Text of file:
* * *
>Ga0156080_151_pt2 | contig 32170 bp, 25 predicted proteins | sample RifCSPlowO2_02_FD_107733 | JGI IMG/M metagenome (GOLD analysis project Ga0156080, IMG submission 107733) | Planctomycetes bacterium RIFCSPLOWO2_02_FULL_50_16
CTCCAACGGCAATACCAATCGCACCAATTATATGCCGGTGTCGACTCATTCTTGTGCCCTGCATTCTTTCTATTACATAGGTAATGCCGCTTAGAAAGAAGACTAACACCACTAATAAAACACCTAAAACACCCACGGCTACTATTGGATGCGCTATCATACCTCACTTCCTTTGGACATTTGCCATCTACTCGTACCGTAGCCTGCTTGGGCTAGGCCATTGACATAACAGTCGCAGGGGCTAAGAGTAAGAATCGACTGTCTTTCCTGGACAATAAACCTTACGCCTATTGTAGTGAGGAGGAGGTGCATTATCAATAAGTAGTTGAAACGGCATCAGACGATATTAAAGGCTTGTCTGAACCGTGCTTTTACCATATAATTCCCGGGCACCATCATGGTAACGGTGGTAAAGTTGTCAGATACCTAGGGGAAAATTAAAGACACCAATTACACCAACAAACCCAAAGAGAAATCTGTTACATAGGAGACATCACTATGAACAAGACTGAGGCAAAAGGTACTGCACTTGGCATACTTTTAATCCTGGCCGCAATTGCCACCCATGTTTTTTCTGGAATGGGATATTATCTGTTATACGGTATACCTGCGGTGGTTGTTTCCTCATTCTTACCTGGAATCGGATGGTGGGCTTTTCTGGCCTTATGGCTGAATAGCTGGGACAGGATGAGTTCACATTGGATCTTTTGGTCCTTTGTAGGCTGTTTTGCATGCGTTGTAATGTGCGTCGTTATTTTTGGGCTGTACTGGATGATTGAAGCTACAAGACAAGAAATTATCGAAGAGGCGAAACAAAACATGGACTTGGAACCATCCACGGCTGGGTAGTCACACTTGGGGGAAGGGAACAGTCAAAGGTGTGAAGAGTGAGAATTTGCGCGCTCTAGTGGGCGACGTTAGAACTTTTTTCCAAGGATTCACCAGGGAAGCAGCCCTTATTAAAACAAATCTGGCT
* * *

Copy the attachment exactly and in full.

>Ga0156080_151_pt2 | contig 32170 bp, 25 predicted proteins | sample RifCSPlowO2_02_FD_107733 | JGI IMG/M metagenome (GOLD analysis project Ga0156080, IMG submission 107733) | Planctomycetes bacterium RIFCSPLOWO2_02_FULL_50_16
CTCCAACGGCAATACCAATCGCACCAATTATATGCCGGTGTCGACTCATTCTTGTGCCCTGCATTCTTTCTATTACATAGGTAATGCCGCTTAGAAAGAAGACTAACACCACTAATAAAACACCTAAAACACCCACGGCTACTATTGGATGCGCTATCATACCTCACTTCCTTTGGACATTTGCCATCTACTCGTACCGTAGCCTGCTTGGGCTAGGCCATTGACATAACAGTCGCAGGGGCTAAGAGTAAGAATCGACTGTCTTTCCTGGACAATAAACCTTACGCCTATTGTAGTGAGGAGGAGGTGCATTATCAATAAGTAGTTGAAACGGCATCAGACGATATTAAAGGCTTGTCTGAACCGTGCTTTTACCATATAATTCCCGGGCACCATCATGGTAACGGTGGTAAAGTTGTCAGATACCTAGGGGAAAATTAAAGACACCAATTACACCAACAAACCCAAAGAGAAATCTGTTACATAGGAGACATCACTATGAACAAGACTGAGGCAAAAGGTACTGCACTTGGCATACTTTTAATCCTGGCCGCAATTGCCACCCATGTTTTTTCTGGAATGGGATATTATCTGTTATACGGTATACCTGCGGTGGTTGTTTCCTCATTCTTACCTGGAATCGGATGGTGGGCTTTTCTGGCCTTATGGCTGAATAGCTGGGACAGGATGAGTTCACATTGGATCTTTTGGTCCTTTGTAGGCTGTTTTGCATGCGTTGTAATGTGCGTCGTTATTTTTGGGCTGTACTGGATGATTGAAGCTACAAGACAAGAAATTATCGAAGAGGCGAAACAAAACATGGACTTGGAACCATCCACGGCTGGGTAGTCACACTTGGGGGAAGGGAACAGTCAAAGGTGTGAAGAGTGAGAATTTGCGCGCTCTAGTGGGCGACGTTAGAACTTTTTTCCAAGGATTCACCAGGGAAGCAGCCCTTATTAAAACAAATCTGGCT